In 2016, Hillary Clinton’s campaign placed great expectations on Millennial voters, but in the end they could not bear the weight she put on them.
Throughout the campaign, polls consistently showed that Trump was deeply unpopular with members of the Millennial generation. In one survey for the liberal groups Project New America and NextGen Climate, which looked solely at Millennials across 11 battleground states, three-fourths of them described him as a racist; roughly an equal number said he was biased against women; and almost 70 percent said they would be “ashamed” for the country if he won.
And yet despite all that hostility—echoed in a procession of public polls—Trump dodged the bullet among Millennials on Election Day, even if he hardly thrived with them. In the exit poll, Trump carried just 36 percent of those voters, no better than Mitt Romney’s weak 37 percent in 2012. But Clinton’s support among Millennials sagged to 55 percent from Obama’s 60 percent in 2012, as the critical remainder of them bled away to the minor-party alternatives of Gary Johnson and Jill Stein.
“Even in the end, none of Trump’s numbers—was he racist or sexist or a danger to the country—improved,” said Democratic pollster Andrew Baumann, who conducted the battleground-state Millennial survey. “Which leads me to believe it was very much a backlash to Clinton. The [FBI Director James] Comey stuff really hurt her with Millennials—the people that decided in the last week or so broke pretty heavily for Trump.”
Though somewhat attenuated, Trump also benefited among Millennials from the same magnetic pull he had for working-class whites in other age groups. Overall, the exit polls showed, Trump beat Clinton among whites under 30 by a slim 4-percentage-point margin (47 percent to 43 percent), with the rest supporting Johnson or Stein. That represented a step back from Romney’s 7-point advantage among white Millennials in 2012.
But, as with other age groups, the Trump-Clinton matchup produced a much larger educational divide among younger whites than the Obama-Romney contest did. In 2012, exit polls showed, Romney beat Obama by 2 percentage points among whites ages 18 to 29 with at least a four-year college degree and by 10 points among those without one.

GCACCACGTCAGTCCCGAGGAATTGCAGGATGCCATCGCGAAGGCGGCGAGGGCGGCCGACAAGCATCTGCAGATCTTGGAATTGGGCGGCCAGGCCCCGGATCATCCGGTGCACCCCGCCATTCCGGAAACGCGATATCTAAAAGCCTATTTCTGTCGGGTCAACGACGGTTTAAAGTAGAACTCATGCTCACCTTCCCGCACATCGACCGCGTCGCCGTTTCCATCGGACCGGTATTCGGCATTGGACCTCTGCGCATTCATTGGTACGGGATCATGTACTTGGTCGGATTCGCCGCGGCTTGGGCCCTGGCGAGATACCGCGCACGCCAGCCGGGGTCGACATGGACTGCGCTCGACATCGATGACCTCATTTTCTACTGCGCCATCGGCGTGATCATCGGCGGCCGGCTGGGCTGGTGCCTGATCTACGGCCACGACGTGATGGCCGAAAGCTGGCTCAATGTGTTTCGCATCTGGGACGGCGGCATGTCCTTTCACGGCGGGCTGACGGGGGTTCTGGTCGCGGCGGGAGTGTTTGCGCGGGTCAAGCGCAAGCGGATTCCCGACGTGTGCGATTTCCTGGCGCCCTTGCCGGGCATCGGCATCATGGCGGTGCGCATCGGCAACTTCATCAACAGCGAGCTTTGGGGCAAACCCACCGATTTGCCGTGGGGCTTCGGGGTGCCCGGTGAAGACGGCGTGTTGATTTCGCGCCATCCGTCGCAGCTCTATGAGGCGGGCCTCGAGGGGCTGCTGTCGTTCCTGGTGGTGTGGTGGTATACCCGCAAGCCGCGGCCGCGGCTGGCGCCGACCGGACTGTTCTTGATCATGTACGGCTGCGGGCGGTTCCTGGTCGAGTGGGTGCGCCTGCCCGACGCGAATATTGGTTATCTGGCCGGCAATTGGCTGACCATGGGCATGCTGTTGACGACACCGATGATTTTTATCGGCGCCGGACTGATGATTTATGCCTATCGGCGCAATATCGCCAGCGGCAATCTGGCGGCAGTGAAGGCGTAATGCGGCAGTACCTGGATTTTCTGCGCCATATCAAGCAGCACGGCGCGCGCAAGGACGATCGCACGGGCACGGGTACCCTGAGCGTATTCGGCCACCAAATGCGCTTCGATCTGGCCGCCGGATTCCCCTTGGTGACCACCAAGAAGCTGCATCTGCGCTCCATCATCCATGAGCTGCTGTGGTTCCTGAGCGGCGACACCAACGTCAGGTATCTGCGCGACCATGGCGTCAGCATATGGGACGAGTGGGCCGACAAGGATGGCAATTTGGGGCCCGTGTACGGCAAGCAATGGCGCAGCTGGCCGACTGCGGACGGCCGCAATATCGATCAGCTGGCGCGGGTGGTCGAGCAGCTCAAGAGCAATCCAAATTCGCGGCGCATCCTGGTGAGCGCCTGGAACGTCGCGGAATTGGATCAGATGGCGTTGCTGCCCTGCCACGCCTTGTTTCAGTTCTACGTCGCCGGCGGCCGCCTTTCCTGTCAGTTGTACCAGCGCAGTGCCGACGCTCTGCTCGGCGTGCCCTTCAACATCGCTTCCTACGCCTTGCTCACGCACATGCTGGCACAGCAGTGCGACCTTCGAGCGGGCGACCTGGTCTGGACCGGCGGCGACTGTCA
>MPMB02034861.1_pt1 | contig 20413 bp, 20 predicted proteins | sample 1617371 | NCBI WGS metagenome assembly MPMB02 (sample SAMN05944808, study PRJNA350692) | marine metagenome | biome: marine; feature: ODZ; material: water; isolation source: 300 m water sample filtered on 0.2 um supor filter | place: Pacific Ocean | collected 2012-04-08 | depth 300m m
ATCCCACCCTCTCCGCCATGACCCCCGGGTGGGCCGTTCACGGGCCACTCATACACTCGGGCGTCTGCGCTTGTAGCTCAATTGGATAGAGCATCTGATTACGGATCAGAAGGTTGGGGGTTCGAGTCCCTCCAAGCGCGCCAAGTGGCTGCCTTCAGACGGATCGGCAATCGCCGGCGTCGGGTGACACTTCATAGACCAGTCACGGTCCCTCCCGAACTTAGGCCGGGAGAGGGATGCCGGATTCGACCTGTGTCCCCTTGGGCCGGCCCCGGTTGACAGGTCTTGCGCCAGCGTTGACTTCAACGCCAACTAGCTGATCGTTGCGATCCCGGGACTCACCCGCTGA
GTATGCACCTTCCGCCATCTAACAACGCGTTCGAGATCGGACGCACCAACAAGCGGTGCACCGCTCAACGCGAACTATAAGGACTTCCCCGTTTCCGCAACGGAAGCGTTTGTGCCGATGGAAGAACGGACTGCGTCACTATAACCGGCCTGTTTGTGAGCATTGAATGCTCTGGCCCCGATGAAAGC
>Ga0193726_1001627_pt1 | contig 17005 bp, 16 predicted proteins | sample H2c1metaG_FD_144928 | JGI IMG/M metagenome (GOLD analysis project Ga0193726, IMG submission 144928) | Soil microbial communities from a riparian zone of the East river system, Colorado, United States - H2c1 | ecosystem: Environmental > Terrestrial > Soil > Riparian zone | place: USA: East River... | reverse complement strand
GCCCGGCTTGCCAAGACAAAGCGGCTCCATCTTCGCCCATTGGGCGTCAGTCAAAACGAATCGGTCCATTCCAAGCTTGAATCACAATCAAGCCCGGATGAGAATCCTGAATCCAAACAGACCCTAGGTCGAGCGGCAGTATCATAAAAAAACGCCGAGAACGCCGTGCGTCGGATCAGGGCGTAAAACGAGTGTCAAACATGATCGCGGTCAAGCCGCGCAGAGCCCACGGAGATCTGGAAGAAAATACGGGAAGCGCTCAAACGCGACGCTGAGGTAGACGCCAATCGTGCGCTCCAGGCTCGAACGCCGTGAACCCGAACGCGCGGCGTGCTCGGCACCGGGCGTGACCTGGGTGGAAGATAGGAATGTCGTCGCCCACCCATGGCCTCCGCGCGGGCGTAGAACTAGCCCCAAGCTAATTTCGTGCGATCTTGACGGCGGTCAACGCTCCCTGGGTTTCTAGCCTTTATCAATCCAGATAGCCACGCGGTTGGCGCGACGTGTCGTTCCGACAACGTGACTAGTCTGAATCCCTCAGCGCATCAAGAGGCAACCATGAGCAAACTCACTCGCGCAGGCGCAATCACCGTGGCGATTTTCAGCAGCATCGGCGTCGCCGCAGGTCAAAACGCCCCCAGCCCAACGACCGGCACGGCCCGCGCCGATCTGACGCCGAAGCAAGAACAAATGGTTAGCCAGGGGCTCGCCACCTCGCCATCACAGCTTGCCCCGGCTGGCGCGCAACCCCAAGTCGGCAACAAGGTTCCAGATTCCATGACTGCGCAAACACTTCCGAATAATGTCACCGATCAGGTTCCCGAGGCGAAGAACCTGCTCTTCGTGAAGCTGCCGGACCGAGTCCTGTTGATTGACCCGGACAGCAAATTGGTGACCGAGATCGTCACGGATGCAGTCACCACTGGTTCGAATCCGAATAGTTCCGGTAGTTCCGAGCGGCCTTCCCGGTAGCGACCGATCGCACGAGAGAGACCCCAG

In 2016, those two groups raced apart. Clinton routed Trump among college-educated white young people by 15 percentage points, according to exit-poll results provided by CNN polling director Jennifer Agiesta. Trump, in turn, crushed Clinton among white young people without a college degree by an 18-point margin. Clinton’s margin of victory with those college-educated whites virtually matched Obama’s performance in 2008 as the best for any Democrat since 1980, while Trump’s advantage among young whites without degrees tied with Bush in 2000 for the largest among Republican nominees since 1992. Trump also ran well among evangelical and rural Millennials, the Tufts analysis found.
Trump’s strength—and Clinton’s weakness—among blue-collar white Millennials allowed the Republican to significantly cut his losses among young voters in the states most important to his victory, particularly across the Rustbelt. Clinton amassed huge advantages among voters ages 18 to 29 in coastal states such as California, New York, and New Jersey. Clinton also posted solid double-digit advantages among younger voters in diverse Sunbelt states from Virginia, Georgia, and North Carolina in the Southeast to Arizona, Texas, Nevada, and Colorado in the Southwest.
But, exit polls found, Trump substantially reduced the GOP deficit among those younger voters compared with Romney in 2012 in Michigan, Ohio, Pennsylvania, Wisconsin, and Minnesota, and he actually carried voters under 30 in Iowa. In all of those states except Michigan, Clinton’s vote share among those younger than 30 fell by double digits compared with Obama’s, while Trump improved by 7 to 9 percentage points over Romney. Trump also significantly improved over Romney among young people in New Hampshire and Maine, two mostly white states. Even in the coastal and Sunbelt states where Trump’s vote share among young people was either stagnant or slightly below Romney’s, Clinton’s numbers usually lagged Obama’s, sometimes significantly, as more Millennials drifted away to the third-party options.
The Millennial Advantage
The lack of enthusiasm about Clinton, and the divisions among Millennials themselves, prevented them from becoming a significant hurdle to Trump, despite his widespread unpopularity among them. But with Clinton now removed from the equation, the risk for Republicans is that the doubts about Trump among younger Americans—particularly on issues relating to diversity and inclusion—will allow Democrats to lock in a preponderant advantage with them, even as their presence in the electorate continues to grow.
In office, Trump and key elements of his agenda continue to face overwhelming resistance in polls from the Millennial generation as a group, according to detailed results from several recent public surveys provided to The Atlantic.